Stamm WE, Hooton TM, Johnson JR, Johnson C, Stapleton A, Roberts PL, et al. Urinary tract infections: from pathogenesis to treatment. J Infect Dis. 1989;159(3):400–6.

  14. 14.

    Ofek I, Beachey EH. Mannose binding and epithelial cell adherence of Escherichia coli. Infect Immun. 1978;22(1):247–54.

  15. 15.

    Orndorff PE, Falkow S. Organization and expression of genes responsible for type 1 piliation in Escherichia coli. J Bacteriol. 1984;159(2):736–44.

  16. 16.

    Klemm P, Christiansen G. Three fim genes required for the regulation of length and mediation of adhesion of Escherichia coli type 1 fimbriae. Mol Gen Genet. 1987;208(3):439–45.

  17. 17.

    Nataro JP, Deng Y, Maneval DR, German AL, Martin WC, Levine MM. Aggregative adherence fimbriae I of enteroaggregative Escherichia coli mediate adherence to HEp-2 cells and hemagglutination of human erythrocytes. Infect Immun. 1992;60(6):2297–304.

  18. 18.

    Elias WP Jr, Czeczulin JR, Henderson IR, Trabulsi LR, Nataro JP. Organization of biogenesis genes for aggregative adherence fimbria II defines a virulence gene cluster in enteroaggregative Escherichia coli. J Bacteriol. 1999;181(6):1779–85.

  19. 19.

    Bernier C, Gounon P, Le Bouguenec C. Identification of an aggregative adhesion fimbria (AAF) type III-encoding operon in enteroaggregative Escherichia coli as a sensitive probe for detecting the AAF-encoding operon family. Infect Immun. 2002;70(8):4302–11.

  20. 20.

    Boisen N, Struve C, Scheutz F, Krogfelt KA, Nataro JP. New adhesin of enteroaggregative Escherichia coli related to the Afa/Dr/AAF family. Infect Immun. 2008;76(7):3281–92.

  21. 21.

    Jonsson R, Struve C, Boisen N, Mateiu RV, Santiago AE, Jenssen H, et al. Novel aggregative adherence fimbria variant of enteroaggregative Escherichia coli. Infect Immun. 2015;83(4):1396–405.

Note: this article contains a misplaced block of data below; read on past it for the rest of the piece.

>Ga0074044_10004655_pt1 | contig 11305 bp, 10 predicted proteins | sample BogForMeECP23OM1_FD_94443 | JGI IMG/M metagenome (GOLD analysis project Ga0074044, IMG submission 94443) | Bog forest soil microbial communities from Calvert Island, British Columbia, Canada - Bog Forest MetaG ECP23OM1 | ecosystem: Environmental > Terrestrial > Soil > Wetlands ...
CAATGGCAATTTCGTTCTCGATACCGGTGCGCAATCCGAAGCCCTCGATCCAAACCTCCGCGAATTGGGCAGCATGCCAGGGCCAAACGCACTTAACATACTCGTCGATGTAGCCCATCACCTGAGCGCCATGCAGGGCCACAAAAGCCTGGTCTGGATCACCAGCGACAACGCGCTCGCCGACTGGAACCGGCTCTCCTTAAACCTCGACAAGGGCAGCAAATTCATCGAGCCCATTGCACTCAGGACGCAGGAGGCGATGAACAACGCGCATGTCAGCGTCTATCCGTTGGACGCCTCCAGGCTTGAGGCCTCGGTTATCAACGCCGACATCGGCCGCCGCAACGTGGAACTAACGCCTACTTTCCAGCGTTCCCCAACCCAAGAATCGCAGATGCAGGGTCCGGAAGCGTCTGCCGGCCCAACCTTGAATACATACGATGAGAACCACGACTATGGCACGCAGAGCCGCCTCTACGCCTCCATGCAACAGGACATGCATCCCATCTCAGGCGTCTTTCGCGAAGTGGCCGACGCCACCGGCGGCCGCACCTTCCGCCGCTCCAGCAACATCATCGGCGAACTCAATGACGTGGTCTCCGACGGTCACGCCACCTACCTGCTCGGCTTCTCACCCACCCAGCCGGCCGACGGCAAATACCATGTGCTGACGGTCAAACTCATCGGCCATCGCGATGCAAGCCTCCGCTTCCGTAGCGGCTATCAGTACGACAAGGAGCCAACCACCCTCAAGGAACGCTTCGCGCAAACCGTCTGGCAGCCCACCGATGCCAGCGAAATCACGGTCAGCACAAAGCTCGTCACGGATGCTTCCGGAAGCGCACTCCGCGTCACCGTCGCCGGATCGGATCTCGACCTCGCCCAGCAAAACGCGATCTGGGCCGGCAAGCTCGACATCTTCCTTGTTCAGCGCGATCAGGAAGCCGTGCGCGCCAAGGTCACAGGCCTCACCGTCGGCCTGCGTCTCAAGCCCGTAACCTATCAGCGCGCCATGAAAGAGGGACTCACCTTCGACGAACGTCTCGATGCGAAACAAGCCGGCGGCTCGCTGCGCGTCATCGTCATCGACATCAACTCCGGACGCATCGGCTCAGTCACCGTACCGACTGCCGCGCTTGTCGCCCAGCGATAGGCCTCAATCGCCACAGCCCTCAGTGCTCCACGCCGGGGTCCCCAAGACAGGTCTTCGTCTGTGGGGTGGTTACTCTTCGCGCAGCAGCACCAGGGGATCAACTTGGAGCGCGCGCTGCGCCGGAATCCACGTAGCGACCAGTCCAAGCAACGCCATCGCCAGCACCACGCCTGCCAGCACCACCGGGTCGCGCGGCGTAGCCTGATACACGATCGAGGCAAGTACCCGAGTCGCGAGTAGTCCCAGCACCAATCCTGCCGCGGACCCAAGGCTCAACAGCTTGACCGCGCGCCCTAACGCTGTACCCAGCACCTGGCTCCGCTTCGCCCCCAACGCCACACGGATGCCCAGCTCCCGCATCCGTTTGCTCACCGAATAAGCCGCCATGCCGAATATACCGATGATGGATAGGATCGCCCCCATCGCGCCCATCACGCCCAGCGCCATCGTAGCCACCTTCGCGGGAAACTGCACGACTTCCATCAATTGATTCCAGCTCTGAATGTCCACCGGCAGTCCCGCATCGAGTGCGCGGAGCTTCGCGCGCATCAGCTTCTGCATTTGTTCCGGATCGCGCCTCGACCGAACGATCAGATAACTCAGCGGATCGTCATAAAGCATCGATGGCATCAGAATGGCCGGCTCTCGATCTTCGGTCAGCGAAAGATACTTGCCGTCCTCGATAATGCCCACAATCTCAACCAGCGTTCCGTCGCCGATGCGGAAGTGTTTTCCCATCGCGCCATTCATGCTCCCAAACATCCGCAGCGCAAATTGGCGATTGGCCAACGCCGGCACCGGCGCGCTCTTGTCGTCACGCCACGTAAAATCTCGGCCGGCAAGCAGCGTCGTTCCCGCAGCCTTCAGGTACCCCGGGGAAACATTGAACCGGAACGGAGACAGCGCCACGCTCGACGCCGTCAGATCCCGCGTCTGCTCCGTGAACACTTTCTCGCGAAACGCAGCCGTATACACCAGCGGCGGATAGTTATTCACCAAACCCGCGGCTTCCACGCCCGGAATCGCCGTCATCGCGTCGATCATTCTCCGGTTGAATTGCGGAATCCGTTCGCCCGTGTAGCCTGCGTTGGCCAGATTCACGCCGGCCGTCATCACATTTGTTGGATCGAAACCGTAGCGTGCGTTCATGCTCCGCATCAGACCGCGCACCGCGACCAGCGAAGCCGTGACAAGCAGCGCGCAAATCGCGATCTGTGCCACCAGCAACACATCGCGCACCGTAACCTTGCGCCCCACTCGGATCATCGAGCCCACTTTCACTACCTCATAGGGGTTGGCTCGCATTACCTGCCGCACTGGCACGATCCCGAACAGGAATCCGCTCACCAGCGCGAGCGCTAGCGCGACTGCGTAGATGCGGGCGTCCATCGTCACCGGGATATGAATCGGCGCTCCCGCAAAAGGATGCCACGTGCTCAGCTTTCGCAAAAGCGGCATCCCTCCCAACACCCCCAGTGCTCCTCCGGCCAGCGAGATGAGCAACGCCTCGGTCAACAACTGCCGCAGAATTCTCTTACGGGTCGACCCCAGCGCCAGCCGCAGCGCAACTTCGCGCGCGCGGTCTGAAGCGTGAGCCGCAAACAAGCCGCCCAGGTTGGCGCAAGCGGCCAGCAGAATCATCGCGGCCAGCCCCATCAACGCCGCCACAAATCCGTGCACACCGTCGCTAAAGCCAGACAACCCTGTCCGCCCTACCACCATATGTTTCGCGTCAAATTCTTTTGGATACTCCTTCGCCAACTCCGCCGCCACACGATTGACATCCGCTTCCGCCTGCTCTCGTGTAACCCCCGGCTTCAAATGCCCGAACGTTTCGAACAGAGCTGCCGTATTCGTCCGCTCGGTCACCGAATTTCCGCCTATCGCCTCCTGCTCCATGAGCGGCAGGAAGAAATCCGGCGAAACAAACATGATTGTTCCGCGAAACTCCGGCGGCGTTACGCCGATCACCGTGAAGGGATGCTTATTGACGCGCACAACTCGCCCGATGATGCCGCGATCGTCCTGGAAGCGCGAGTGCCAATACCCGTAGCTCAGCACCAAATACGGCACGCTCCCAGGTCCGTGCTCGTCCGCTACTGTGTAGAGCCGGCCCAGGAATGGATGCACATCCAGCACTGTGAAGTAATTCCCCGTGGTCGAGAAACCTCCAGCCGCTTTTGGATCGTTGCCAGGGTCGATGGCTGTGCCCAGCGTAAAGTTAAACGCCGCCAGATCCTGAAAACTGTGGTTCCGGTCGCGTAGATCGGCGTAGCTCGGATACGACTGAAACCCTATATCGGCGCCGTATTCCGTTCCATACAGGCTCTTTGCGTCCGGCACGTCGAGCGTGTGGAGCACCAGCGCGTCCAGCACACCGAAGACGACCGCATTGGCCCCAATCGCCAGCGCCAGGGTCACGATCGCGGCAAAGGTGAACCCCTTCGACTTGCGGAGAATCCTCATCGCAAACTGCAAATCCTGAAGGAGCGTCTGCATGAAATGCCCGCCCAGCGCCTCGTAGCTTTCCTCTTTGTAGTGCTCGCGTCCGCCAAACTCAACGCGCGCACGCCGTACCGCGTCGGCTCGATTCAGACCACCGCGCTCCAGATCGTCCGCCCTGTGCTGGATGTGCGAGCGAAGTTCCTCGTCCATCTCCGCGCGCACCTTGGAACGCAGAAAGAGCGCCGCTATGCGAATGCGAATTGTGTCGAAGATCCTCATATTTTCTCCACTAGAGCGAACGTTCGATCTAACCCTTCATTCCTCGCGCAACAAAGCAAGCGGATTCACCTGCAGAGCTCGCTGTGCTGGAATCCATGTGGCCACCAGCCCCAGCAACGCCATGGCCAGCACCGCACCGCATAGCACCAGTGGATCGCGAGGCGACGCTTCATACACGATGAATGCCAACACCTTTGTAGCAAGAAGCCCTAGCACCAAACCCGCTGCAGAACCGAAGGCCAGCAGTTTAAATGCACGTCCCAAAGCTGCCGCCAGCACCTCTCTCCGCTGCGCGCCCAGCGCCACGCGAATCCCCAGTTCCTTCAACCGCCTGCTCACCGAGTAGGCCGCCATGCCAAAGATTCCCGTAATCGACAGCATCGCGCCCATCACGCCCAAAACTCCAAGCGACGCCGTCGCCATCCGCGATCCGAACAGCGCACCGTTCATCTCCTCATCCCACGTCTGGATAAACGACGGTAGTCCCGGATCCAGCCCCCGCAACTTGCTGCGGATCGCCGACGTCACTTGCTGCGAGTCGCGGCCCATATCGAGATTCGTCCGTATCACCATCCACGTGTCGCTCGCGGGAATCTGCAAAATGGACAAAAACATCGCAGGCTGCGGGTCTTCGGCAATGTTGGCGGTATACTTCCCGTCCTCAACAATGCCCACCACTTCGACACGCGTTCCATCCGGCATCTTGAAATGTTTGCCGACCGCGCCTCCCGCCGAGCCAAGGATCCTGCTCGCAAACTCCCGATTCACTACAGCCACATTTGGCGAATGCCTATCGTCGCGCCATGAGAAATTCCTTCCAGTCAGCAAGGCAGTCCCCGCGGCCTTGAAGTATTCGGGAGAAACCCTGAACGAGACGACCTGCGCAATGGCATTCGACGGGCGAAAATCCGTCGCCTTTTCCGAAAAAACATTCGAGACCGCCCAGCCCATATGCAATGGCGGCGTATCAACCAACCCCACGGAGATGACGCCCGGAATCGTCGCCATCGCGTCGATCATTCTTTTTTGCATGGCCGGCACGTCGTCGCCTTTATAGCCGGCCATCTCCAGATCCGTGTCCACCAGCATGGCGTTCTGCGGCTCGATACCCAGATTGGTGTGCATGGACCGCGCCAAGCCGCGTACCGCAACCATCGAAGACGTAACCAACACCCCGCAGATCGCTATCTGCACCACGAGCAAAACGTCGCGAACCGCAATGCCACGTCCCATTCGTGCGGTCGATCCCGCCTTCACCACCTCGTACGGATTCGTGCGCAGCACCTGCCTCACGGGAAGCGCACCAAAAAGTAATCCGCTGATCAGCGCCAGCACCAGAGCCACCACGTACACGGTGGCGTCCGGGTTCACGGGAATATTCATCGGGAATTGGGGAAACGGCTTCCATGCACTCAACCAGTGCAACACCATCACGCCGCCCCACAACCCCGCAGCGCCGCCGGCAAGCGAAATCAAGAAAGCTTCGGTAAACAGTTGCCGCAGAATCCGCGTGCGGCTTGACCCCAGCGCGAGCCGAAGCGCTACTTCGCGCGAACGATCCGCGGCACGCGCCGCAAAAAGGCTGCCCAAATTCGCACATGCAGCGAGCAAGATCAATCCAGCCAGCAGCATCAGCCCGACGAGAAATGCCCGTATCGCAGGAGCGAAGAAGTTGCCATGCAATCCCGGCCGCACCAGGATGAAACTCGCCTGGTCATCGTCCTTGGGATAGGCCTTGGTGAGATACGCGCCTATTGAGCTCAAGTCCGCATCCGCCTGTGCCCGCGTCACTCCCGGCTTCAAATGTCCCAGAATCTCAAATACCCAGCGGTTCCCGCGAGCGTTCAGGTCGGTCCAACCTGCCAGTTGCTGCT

22. 22.

    Debroy C, Yealy J, Wilson RA, Bhan MK, Kumar R. Antibodies raised against the outer membrane protein interrupt adherence of enteroaggregative Escherichia coli. Infect Immun. 1995;63(8):2873–9.

  23. 23.

    Suzart S, Aparecida T, Gomes T, Guth BE. Characterization of serotypes and outer membrane protein profiles in enteroaggregative Escherichia coli strains. Microbiol Immunol. 1999;43(3):201–5.

  24. 24.

    Monteiro-Neto V, Bando SY, Moreira-Filho CA, Giron JA. Characterization of an outer membrane protein associated with haemagglutination and adhesive properties of enteroaggregative Escherichia coli O111:H12. Cell Microbiol. 2003;5(8):533–47.

  25. 25.

    Torres AG, Kanack KJ, Tutt CB, Popov V, Kaper JB. Characterization of the second long polar (LP) fimbriae of Escherichia coli O157:H7 and distribution of LP fimbriae in other pathogenic E. coli strains. FEMS Microbiol Lett. 2004;238(2):333–44.

  26. 26.

    Tatsuno I, Mundy R, Frankel G, Chong Y, Phillips AD, Torres AG, et al. The lpf gene cluster for long polar fimbriae is not involved in adherence of enteropathogenic Escherichia coli or virulence of Citrobacter rodentium. Infect Immun. 2006;74(1):265–72.

  27. 27.

    Le Bouguenec C, Archambaud M, Labigne A. Rapid and specific detection of the pap, afa, and sfa adhesin-encoding operons in uropathogenic Escherichia coli strains by polymerase chain reaction. J Clin Microbiol. 1992;30(5):1189–93.

  28. 28.

    Hicks S, Candy DC, Phillips AD. Adhesion of enteroaggregative Escherichia coli to pediatric intestinal mucosa in vitro. Infect Immun. 1996;64(11):4751–60.

  29. 29.

    Harrington SM, Dudley EG, Nataro JP. Pathogenesis of enteroaggregative Escherichia coli infection. FEMS Microbiol Lett. 2006;254(1):12–8.

  30. 30.

    Navarro-Garcia F, Elias WP. Autotransporters and virulence of enteroaggregative E. coli. Gut Microbes. 2011;2(1):13–24.

  31. 31.

    Morschhauser J, Kohler G, Ziebuhr W, Blum-Oehler G, Dobrindt U, Hacker J. Evolution of microbial pathogens. Philos Trans R Soc Lond B Biol Sci. 2000;355(1397):695–704.

  32. 32.

    Schubert S, Rakin A, Karch H, Carniel E, Heesemann J. Prevalence of the “high-pathogenicity island” of Yersinia species among Escherichia coli strains that are pathogenic to humans. Infect Immun. 1998;66(2):480–5.

  33. 33.

    Schubert S, Cuenca S, Fischer D, Heesemann J. High-pathogenicity island of Yersinia pestis in enterobacteriaceae isolated from blood cultures and urine samples: prevalence and functional expression. J Infect Dis. 2000;182(4):1268–71.

  34. 34.

    Johnson JR, Stell AL. Extended virulence genotypes of Escherichia coli strains from patients with urosepsis in relation to phylogeny and host compromise. J Infect Dis. 2000;181(1):261–72.

  35. 35.